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# Load Cell Error Per Degrees of Rotation

Most users of load cells understand that the load applied should be straight up – and down in almost all cases. But sometimes the application calls for a non – vertical load, or perhaps there’s something not quite right about the installation that makes the load angle suspect. In those situations, how does one answer the question, “How far off am I?”

The following example will focus on around, differential-bending load cell often referred to as a DB cell. However, all load cells are susceptible to error caused by loads that are out of alignment.

Let’s say for example that you have a DB cell with 10,000lbs capacity. It might look something like this, with an arrow sticker or engraving on the end where the load is applied. The other end is the ‘fixed’ or mount end, and the large-diameter section in the middle is the ‘can’ or cover.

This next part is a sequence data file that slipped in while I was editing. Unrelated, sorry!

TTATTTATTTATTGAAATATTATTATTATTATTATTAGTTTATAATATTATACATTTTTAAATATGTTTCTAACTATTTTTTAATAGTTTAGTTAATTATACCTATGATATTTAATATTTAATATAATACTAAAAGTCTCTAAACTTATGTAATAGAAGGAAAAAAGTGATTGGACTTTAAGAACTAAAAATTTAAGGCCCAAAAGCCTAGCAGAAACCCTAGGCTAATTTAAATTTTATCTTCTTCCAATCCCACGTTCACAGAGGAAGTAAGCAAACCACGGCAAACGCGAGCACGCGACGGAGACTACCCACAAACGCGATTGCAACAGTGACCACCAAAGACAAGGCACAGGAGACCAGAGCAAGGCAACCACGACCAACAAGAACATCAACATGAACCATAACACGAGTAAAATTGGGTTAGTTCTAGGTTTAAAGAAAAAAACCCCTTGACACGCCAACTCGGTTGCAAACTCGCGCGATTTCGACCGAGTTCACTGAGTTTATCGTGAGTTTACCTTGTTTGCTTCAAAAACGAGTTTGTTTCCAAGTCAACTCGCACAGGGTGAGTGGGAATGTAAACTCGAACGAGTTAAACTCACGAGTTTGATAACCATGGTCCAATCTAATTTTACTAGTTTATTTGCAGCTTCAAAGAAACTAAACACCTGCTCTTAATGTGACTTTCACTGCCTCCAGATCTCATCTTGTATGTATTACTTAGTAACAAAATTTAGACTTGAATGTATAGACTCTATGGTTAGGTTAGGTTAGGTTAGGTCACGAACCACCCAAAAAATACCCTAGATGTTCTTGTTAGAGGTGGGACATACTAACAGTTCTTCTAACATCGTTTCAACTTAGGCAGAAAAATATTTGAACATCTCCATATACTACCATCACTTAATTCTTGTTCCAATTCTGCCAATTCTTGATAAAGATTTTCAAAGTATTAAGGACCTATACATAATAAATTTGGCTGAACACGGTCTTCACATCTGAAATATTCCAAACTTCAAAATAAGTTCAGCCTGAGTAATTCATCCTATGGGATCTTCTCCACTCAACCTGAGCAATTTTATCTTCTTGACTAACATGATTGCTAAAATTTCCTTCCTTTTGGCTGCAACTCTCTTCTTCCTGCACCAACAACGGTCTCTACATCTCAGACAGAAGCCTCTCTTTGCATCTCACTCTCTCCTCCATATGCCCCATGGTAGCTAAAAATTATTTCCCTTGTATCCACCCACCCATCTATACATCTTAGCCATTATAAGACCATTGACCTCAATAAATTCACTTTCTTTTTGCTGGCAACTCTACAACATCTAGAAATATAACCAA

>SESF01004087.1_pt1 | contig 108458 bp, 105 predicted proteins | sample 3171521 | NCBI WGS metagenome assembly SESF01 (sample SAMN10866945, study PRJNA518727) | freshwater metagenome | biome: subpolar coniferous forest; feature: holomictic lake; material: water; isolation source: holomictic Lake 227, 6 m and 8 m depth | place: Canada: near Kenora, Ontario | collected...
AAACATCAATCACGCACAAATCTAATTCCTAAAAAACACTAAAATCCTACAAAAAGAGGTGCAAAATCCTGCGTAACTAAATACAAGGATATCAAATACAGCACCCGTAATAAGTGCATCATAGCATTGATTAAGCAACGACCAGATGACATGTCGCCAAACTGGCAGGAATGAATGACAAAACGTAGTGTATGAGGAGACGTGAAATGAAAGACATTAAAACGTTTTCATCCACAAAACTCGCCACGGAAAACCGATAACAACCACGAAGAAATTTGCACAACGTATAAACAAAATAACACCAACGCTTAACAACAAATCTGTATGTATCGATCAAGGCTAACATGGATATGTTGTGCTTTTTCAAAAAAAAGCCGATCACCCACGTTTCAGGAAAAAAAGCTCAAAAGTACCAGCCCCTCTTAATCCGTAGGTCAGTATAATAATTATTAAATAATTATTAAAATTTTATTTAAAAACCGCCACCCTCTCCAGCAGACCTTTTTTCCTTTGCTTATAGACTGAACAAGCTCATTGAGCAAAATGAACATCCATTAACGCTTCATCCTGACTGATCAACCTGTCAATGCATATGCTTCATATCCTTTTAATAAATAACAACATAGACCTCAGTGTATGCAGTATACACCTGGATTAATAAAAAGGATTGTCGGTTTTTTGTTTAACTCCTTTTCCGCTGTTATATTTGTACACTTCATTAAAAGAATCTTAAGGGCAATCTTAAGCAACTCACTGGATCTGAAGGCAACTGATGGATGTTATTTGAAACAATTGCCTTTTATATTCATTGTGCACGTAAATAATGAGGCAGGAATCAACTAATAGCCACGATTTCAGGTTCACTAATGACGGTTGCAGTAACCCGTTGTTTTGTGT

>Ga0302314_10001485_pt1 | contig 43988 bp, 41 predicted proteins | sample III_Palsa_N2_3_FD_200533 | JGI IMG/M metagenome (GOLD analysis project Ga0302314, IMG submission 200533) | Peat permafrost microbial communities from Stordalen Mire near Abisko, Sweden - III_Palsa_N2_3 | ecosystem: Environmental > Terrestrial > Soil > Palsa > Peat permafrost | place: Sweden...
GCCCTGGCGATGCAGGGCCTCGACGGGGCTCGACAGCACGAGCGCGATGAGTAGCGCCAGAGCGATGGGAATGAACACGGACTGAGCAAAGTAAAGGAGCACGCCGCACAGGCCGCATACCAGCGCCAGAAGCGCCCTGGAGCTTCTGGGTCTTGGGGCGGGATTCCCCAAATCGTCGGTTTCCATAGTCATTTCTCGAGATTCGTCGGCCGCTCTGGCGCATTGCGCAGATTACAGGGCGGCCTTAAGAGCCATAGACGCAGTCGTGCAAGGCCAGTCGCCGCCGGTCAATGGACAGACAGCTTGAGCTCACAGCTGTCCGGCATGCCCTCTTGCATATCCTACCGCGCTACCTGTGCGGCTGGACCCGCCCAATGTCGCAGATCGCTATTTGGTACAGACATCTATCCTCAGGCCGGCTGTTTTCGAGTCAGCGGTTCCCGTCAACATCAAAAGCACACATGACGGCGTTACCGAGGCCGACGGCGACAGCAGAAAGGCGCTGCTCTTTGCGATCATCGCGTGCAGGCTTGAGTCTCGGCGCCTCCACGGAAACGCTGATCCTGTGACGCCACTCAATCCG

Underneath the cover is where all of the load cell circuitry is hidden away and protected from the elements. Without going into a lot of detail about how it all works, it’s enough to say that the circuit is made of strain gauges and other resistors wired into a Wheatstone bridge .

The strain gauges are positioned exactly on the top and bottom of the cell – that’s how they are able to measure 100% of the load that is applied. If the bar were to be rotated away from the top-dead-center while the load stayed vertical, the strain gages would no longer be exactly on the top and bottom anymore. As a result, they would only be able to sense a smaller proportion of the total load.

That proportion is calculated by using the formula:

To bring it all together, the error per degree of rotation for a 10,000lbs capacity load cell is summarized in a graph on the following page. Then, the next graphs show a generalized application of the percent error, including a close-up of the 0° to 30° degree range.